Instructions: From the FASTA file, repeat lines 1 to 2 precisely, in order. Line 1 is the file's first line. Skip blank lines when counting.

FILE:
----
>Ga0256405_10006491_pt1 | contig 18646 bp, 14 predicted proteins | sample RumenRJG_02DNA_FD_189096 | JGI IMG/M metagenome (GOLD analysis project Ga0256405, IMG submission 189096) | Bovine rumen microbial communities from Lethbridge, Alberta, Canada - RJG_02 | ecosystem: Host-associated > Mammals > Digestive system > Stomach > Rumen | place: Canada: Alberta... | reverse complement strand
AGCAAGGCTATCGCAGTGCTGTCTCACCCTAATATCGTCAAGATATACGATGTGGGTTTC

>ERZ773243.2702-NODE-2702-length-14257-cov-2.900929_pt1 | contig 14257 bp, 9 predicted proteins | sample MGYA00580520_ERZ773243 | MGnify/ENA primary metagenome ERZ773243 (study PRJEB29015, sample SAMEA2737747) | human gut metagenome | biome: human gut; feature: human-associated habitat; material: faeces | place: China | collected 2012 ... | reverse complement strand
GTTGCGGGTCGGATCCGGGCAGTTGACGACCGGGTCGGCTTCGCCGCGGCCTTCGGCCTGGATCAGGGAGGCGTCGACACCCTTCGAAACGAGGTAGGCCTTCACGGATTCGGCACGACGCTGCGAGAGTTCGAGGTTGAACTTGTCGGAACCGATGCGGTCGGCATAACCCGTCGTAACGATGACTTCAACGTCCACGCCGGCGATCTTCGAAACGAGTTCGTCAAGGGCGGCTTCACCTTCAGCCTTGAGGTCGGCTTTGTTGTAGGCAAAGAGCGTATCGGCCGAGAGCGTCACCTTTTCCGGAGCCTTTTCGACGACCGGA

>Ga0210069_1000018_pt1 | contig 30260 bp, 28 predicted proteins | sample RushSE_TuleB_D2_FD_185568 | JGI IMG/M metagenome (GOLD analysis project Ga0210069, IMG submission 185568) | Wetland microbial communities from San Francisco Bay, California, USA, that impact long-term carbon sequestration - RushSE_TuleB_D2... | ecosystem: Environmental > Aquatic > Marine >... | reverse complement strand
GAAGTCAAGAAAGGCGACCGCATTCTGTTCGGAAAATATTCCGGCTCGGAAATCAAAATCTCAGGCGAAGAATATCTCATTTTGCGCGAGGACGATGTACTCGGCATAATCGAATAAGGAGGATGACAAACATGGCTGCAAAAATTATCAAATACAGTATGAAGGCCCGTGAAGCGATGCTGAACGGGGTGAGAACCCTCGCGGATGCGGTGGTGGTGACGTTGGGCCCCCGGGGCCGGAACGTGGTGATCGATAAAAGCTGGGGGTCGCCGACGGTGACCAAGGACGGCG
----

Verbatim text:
>Ga0256405_10006491_pt1 | contig 18646 bp, 14 predicted proteins | sample RumenRJG_02DNA_FD_189096 | JGI IMG/M metagenome (GOLD analysis project Ga0256405, IMG submission 189096) | Bovine rumen microbial communities from Lethbridge, Alberta, Canada - RJG_02 | ecosystem: Host-associated > Mammals > Digestive system > Stomach > Rumen | place: Canada: Alberta... | reverse complement strand
AGCAAGGCTATCGCAGTGCTGTCTCACCCTAATATCGTCAAGATATACGATGTGGGTTTC